So while the rest of the world and the rest of the country is beginning to understand about our frustrations and challenges, our people have been feeling these frustrations for a long, long time. And right now First Nations leaders in each village and each community receive transfer payments, receive funding that is on a grant basis on the part of government, and receive this in a very arbitrary manner. So it’s created, I think, a very difficult cycle that has us really facing incredible difficulties to achieve change.

There’s been a pattern of finger pointing and blaming, especially on the part of governments to First Nations, for things like accountability. It still seems to be the pattern on the part of government to blame First Nations, when I witness First Nations leaders doing everything they can, every single day, very often being faced with really impossible decisions like whether to fund resources for clean drinking water when housing is required, or to have the school repaired when there is needs for child welfare funding. It’s been a near impossible pattern that we have been subjected to and I think all leaders have been making good faith efforts.

This movement is really the external extrusion of frustration that we’ve been feeling for a long time and in fact so many of us have known that especially with the growing youth population that this country needs to recognize that it must invest in those young people.
And for us as First Nations, it means finding a way to recognize and respect our diversity and to support one another in our efforts. That poses a challenge too, but it’s always something that the Elders encourage us to come back to.

WWT: What do you see in the future with Idle No More movement and some of the issues they have raised?

SA: One of the powers and strengths of Idle No More is its grassroots nature and raising awareness between and amongst all of us as First Nations citizens and as people of nations will continue to be very important. I believe that this momentum and the strength of our people standing up will continue until the day when we feel that our rights are being recognized, respected and implemented, until the day when our people are enjoying a standard of living that we know that we deserve, when we receive a fair share of the wealth and resources of our lands, when our children are supported to learn their language and culture, when those most vulnerable, especially the women and children and Elders, that they feel safe and secure in their homes and in their communities, and when our nations are being rebuilt in a manner that reflects our history.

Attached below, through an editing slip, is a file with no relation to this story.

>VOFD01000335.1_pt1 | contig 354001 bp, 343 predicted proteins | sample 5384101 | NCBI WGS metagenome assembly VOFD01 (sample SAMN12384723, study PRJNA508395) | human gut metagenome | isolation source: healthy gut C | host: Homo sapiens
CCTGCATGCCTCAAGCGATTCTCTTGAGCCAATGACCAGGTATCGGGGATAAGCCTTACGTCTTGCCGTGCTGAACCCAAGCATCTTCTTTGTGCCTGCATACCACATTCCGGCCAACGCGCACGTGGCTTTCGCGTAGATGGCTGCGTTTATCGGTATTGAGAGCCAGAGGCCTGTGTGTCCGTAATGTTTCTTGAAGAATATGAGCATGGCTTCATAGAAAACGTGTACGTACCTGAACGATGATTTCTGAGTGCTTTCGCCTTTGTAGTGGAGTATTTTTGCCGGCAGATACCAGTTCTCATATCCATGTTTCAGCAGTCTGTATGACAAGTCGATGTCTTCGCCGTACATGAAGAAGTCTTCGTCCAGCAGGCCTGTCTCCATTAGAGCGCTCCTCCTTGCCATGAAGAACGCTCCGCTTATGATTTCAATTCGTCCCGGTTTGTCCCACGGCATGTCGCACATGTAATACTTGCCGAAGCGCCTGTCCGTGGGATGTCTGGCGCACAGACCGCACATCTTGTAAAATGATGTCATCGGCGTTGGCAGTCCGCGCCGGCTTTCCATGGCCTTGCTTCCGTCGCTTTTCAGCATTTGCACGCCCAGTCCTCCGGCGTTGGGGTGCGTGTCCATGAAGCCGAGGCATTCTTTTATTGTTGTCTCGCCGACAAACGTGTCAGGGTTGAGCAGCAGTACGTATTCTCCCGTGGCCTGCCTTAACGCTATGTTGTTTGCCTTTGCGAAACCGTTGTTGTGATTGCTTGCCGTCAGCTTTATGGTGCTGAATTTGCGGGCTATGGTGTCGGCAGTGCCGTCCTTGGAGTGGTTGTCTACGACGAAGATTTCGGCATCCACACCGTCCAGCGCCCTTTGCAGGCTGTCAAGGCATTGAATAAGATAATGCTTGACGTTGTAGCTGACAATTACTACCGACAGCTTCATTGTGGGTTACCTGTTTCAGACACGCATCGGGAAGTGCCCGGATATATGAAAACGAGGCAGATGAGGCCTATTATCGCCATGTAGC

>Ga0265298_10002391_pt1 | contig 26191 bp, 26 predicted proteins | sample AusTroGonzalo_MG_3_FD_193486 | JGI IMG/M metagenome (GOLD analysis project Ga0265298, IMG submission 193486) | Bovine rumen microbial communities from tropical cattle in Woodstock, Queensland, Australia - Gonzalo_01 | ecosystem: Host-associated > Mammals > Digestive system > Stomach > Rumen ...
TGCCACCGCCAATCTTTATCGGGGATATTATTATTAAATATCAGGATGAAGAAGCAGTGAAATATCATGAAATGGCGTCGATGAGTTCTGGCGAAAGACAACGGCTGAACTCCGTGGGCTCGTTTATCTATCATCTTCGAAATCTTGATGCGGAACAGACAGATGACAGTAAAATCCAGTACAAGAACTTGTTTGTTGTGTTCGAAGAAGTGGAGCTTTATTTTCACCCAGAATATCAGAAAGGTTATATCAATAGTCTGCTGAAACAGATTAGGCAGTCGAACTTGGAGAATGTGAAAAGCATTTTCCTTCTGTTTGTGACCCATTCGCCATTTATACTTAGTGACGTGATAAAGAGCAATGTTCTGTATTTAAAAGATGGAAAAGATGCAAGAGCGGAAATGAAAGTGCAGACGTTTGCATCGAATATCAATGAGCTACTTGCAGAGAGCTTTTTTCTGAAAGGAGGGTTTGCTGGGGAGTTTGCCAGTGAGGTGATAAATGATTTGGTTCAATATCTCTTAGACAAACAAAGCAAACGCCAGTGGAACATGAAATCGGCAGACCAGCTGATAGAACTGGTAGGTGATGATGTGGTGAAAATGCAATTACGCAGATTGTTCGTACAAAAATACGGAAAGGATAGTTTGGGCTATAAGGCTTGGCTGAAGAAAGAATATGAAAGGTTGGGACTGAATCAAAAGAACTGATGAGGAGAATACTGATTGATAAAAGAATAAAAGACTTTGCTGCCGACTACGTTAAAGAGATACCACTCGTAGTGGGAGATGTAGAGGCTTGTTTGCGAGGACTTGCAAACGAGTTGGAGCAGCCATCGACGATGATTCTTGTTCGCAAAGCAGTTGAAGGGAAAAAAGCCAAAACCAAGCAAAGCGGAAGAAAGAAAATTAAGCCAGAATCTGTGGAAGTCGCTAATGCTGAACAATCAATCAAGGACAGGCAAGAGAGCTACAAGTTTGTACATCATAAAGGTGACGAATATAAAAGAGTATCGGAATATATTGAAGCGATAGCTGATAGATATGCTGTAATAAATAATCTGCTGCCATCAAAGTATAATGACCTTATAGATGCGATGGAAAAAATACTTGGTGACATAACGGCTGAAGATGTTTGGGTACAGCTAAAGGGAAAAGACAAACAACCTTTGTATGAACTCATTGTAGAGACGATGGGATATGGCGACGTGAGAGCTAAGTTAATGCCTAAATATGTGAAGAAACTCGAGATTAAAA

I think that we have reached a tipping point or turning point at this juncture and should all be thankful for it. Of course it’s challenging, because achieving real change, it must be challenging. And we must be prepared to rise to the occasion, to accept the challenges that pushing for change demands of all of us. Becoming aware of our own rights and responsibilities is really the important first step and then acting on those to take care of both our territories and to take care of each other within our communities becomes most critical, recapturing those laws and re-implementing them and knowing that no outside government, including a Canadian government, they can’t and will not stand in the way of our people exercising our rights and our laws.